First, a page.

The House on Tuesday afternoon voted to repeal two Department of Education regulations, an act that Republicans said would help lower the cost of college for millions of students.
Members approved the Protecting Academic Freedom in Higher Education Act, H.R. 2117, in a 303-114 vote. Despite Democratic complaints about the bill during floor debate, 69 Democrats joined all voting Republicans in support of the legislation.
Rep. John Kline (R-Minn.), who chairs the House Education and the Workforce Committee, argued on the floor that college costs rose 8 percent last year, and that the average graduate leaves school responsible for $22,000 in loans. He said getting the federal government out of the way would help.
"Solving a problem like rising college costs starts with recognizing that, as is so often the case, Washington is part of the problem," Kline said.
But Democrats disagreed, and said repealing the two 2010 rules in question would have little direct effect on tuition costs. One of the rules sets out federal guidelines state officials must follow when authorizing schools to operate in their state, and the other sets out a nation-wide definition for "credit hour" — both must be met for educational institutions to participate in federal aid programs.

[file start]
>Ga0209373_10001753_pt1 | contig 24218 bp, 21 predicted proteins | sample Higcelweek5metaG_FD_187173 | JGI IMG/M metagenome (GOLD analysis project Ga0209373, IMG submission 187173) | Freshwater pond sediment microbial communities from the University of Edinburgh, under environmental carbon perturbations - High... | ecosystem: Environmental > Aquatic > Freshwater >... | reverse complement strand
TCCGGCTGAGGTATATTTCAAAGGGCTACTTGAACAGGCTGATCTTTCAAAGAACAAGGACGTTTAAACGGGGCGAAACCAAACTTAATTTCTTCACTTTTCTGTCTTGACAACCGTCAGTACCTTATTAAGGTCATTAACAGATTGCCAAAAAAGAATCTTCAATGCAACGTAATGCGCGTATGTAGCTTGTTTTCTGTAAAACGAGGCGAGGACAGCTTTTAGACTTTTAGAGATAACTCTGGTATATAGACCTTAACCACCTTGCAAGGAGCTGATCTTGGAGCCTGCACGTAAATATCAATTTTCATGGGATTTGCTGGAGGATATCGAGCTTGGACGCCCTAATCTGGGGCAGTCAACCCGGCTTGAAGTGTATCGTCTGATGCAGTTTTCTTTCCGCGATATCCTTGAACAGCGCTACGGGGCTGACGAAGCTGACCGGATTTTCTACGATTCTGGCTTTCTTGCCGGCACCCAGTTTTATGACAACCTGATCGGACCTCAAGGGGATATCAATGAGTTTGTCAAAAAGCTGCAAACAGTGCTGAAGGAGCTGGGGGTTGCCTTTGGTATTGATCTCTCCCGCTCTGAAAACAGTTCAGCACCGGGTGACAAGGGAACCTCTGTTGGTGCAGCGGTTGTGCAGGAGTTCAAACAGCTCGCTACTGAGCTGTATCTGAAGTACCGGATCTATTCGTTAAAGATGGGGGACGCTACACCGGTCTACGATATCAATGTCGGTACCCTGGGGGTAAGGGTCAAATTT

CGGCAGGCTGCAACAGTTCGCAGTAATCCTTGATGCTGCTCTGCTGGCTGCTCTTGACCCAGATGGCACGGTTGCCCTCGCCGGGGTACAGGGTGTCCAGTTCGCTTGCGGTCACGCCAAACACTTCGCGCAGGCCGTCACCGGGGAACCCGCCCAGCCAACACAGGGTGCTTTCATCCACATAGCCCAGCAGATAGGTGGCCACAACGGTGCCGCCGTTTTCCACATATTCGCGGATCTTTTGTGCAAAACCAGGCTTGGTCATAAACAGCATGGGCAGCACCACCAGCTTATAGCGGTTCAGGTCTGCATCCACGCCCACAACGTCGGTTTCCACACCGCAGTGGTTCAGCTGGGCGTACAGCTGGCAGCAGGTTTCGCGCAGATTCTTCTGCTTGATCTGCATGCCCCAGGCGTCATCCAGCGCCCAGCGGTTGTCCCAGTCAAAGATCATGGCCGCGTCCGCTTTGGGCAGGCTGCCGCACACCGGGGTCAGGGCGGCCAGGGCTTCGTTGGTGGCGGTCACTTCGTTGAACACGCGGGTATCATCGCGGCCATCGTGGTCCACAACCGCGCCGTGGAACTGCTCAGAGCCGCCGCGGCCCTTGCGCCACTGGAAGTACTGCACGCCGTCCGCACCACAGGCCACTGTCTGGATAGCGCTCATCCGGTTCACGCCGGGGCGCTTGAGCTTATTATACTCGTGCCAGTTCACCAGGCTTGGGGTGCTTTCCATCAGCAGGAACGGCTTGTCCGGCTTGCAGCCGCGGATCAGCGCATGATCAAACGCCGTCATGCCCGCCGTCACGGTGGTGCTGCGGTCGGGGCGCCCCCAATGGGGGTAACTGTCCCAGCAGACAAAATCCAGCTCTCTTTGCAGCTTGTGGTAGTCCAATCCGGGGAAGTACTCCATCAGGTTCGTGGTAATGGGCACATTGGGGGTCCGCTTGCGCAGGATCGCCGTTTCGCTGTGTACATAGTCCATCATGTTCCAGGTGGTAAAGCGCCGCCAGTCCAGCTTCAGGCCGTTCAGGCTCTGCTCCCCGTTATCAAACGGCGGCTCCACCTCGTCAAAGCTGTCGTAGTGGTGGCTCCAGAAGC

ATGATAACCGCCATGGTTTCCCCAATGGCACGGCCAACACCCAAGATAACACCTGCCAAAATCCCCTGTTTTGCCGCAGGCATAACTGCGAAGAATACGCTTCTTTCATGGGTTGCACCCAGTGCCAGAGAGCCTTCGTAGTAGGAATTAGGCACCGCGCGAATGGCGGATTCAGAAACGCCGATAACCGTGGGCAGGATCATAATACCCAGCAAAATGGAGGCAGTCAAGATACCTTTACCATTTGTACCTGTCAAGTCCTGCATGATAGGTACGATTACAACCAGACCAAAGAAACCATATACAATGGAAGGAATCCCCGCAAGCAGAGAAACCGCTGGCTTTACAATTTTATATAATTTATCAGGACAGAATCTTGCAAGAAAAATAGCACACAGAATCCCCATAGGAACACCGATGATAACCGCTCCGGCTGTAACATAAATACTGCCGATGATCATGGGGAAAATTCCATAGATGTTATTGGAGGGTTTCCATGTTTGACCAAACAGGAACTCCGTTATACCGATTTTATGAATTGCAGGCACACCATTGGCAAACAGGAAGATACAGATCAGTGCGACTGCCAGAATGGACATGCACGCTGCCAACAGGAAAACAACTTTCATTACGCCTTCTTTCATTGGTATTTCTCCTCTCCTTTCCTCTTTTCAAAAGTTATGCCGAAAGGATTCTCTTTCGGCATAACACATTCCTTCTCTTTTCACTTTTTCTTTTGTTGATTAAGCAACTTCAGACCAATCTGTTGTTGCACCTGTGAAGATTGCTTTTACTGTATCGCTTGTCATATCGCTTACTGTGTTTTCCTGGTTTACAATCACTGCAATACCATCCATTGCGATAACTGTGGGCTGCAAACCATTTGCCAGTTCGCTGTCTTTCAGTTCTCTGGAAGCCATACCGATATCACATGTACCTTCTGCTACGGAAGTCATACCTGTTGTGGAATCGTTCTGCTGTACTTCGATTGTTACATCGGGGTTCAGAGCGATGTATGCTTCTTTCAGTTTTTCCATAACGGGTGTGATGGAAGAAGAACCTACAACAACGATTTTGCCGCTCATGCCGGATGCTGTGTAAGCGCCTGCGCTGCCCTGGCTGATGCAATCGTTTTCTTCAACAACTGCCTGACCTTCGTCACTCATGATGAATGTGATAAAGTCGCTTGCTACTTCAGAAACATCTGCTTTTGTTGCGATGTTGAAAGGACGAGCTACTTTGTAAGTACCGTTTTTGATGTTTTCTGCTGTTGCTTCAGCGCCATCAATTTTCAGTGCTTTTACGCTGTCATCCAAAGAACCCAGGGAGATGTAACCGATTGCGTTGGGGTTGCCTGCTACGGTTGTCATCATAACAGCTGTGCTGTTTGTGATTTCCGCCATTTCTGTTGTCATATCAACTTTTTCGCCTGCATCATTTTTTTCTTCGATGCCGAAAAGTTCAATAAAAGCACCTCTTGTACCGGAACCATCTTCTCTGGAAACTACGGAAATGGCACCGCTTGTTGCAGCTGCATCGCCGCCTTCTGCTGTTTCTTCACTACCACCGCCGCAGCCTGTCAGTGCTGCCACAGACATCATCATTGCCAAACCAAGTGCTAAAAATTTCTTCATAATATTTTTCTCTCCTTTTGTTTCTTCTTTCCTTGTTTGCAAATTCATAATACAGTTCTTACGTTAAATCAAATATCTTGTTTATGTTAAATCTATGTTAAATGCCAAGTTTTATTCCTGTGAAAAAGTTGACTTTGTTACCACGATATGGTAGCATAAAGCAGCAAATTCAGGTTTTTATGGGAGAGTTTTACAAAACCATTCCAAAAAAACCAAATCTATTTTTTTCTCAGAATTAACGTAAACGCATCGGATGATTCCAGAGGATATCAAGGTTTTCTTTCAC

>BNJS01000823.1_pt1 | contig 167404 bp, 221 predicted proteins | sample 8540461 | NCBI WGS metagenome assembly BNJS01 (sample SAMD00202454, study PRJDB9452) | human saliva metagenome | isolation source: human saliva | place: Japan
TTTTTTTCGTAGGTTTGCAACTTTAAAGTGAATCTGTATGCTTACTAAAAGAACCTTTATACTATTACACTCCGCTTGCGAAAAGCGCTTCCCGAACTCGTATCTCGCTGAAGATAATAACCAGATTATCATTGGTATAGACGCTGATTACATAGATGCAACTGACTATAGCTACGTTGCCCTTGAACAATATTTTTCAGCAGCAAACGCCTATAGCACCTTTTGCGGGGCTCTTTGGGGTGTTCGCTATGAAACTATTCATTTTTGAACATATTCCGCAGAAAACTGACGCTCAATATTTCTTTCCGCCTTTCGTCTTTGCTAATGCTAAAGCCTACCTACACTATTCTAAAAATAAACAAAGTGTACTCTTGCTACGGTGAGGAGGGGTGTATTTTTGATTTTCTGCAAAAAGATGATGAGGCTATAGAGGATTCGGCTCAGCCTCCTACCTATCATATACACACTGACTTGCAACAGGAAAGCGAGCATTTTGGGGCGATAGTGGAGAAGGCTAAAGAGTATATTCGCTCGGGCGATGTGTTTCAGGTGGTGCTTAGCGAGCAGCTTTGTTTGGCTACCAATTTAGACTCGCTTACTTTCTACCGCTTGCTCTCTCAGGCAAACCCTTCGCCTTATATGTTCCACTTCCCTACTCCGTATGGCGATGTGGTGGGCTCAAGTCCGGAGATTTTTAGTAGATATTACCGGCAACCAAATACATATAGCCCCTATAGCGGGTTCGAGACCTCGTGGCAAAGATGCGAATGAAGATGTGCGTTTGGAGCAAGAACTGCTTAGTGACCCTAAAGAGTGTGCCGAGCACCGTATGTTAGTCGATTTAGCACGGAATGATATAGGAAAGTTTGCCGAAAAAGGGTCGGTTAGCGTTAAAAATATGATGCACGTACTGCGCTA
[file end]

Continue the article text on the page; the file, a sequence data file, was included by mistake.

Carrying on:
Democrats also argued that the rules were meant to help ensure that federal education aid is directed to legitimate educational programs.
"This seems like a simple proposition: making sure taxpayers and students aren't getting ripped off," Education and the Workforce Committee ranking member George Miller (D-Calif.) said. "This legislation eliminates those important consumer protections, and it does so under the banner of academic freedom."
Instead of passing H.R. 2117, Democrats said the House should be focusing on ways to reduce student loan rates, which are expected to double starting July 1 unless Congress acts to keep the rates down.
House passage sends the education bill to a Senate that is likely to ignore it altogether. Another hurdle is the Obama administration, which said Monday that it opposes the bill.
"These regulations are necessary to prevent the inflation of the academic credits attributed to postsecondary education courses that could result in the over-awarding of federal student aid, and for the efficient administration of the student financial aid programs," the White House said of the Department of Education rules. However, the White House did not explicitly say it would veto the bill if it were to pass the Senate.